A separate attraction was the Slingshot, a one of a kind ride that positions one or two people in a semi-circle basket and sends them soaring over 100-feet into the air. Priced at $30 per person, passengers reportedly reached about 100 miles per hour with the force of five times their body weight. 

Animals – both livestock and exotic – were another big attraction for the fair. Sea Lions performed in the Sea Lion Splash show, camels and ostriches raced. There was also a petting zoo, and the exotic wildlife of Amazon Wonders and the Rainforest Exhibit, with shows daily from 3 to 7 p.m., and the exhibit itself open all day. The exhibit was produced by Pacific Animal Productions, and featured the company's signature decorative plants, hands-on interactive stations, and exotic parrots, monkeys, and geckos, all in a rainforest landscape.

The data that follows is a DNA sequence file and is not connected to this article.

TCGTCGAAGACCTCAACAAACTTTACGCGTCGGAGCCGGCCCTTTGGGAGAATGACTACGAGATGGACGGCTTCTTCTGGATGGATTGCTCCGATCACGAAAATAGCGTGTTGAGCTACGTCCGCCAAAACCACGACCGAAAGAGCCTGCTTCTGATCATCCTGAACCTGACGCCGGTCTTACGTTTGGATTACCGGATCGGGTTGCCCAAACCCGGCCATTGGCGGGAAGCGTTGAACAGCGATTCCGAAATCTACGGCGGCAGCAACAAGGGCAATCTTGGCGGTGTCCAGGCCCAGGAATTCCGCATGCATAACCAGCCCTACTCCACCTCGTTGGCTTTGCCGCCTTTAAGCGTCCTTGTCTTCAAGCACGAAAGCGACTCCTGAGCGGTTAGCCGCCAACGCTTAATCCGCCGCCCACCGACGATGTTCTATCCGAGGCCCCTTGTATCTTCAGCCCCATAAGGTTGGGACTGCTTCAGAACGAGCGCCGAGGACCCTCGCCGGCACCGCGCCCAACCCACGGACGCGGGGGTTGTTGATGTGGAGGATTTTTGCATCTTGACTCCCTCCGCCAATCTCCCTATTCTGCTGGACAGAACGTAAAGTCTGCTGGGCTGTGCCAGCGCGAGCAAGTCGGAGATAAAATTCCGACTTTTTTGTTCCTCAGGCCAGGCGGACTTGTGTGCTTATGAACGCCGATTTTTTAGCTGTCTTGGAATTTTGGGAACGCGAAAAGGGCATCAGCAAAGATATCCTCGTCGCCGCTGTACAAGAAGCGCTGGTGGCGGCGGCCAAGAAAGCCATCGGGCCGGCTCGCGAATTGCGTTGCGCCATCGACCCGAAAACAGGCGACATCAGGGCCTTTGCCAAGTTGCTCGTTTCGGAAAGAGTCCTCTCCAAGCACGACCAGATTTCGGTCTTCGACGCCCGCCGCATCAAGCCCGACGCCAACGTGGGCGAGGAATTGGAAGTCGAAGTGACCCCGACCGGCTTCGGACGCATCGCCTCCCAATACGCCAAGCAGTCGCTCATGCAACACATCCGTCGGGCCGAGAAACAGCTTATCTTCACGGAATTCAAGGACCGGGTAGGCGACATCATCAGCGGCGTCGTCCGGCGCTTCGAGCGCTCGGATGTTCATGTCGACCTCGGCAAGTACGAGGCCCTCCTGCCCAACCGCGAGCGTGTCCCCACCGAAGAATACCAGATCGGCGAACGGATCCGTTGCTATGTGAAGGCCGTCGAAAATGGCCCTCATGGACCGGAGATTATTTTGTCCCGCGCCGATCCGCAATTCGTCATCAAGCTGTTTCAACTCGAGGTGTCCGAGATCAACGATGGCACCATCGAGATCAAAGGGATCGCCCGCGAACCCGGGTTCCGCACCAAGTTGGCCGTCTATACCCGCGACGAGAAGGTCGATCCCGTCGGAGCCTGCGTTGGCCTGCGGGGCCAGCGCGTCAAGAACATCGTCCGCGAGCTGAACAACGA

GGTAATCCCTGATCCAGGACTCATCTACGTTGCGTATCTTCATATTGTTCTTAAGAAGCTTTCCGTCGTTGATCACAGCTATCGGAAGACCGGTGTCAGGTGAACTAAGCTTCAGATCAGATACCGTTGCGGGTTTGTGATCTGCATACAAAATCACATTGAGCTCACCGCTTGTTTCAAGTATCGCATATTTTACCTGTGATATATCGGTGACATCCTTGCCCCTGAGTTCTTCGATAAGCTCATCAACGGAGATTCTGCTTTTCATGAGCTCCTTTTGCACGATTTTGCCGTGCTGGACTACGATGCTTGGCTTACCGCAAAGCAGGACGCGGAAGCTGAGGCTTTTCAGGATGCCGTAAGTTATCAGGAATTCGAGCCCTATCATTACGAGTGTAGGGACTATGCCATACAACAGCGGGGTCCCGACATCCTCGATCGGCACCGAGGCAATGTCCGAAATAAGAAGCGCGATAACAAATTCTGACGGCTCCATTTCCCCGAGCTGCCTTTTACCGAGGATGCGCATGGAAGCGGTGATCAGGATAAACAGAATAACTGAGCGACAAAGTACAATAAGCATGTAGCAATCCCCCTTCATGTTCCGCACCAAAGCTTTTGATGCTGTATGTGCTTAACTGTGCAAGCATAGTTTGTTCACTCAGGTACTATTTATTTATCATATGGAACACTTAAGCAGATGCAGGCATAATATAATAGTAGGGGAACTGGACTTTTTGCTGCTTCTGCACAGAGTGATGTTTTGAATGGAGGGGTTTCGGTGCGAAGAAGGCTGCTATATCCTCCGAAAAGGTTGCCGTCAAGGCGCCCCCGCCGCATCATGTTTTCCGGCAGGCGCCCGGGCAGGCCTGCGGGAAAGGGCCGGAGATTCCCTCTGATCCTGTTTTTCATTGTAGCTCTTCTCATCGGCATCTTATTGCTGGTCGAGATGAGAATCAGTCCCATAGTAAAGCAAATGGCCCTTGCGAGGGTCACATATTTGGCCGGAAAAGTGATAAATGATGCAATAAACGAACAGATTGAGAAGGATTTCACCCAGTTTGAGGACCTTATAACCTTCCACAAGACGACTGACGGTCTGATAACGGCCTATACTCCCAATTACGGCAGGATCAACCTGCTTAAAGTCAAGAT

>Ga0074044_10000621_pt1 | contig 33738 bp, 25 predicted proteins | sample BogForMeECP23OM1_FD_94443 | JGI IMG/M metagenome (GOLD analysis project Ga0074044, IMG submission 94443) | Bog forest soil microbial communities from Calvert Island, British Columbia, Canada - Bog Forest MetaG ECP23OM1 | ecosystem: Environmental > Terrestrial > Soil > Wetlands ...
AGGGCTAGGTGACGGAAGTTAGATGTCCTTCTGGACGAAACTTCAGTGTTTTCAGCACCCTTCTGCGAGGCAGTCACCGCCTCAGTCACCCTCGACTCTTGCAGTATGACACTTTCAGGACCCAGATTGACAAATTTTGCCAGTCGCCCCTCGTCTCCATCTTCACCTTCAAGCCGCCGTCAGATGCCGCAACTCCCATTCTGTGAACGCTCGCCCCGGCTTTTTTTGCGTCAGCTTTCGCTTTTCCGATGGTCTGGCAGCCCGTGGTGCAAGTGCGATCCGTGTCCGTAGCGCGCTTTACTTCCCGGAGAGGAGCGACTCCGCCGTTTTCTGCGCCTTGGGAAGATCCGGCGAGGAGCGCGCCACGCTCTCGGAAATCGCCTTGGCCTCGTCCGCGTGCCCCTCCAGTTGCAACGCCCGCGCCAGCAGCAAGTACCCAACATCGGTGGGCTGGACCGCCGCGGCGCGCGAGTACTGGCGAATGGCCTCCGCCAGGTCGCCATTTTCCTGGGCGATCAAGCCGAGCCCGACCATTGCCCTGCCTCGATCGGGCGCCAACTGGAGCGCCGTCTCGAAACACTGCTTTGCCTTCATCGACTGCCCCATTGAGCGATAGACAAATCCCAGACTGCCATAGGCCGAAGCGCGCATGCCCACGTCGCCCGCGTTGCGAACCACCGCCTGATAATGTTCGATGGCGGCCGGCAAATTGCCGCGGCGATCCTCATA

Also at the fair: The Riverside County Department of Animal Services successfully helping to place rescued animals into loving homes for the 5th year. 

Always celebrating the date harvest in the Coachella Valley that marks its origins, 

the date festival runs side by side with the fair itself. The date Queen Scheherazade and her two-person court acted as goodwill ambassadors at the fair and festival, this year Julianna Gaytan was crowned queen. On the Pageant Stage, the Arabian Nights Musical Pageant is always a huge crowd-pleaser, this year the presentation was a lush Aladdin and the Magic Lamp (and Ring.) Sparked by impressive sets – including an Arabian castle; a large cast; musical performances; live animals; and vibrant costumes, presentations ran at 6:15 p.m. Friday through Monday evenings.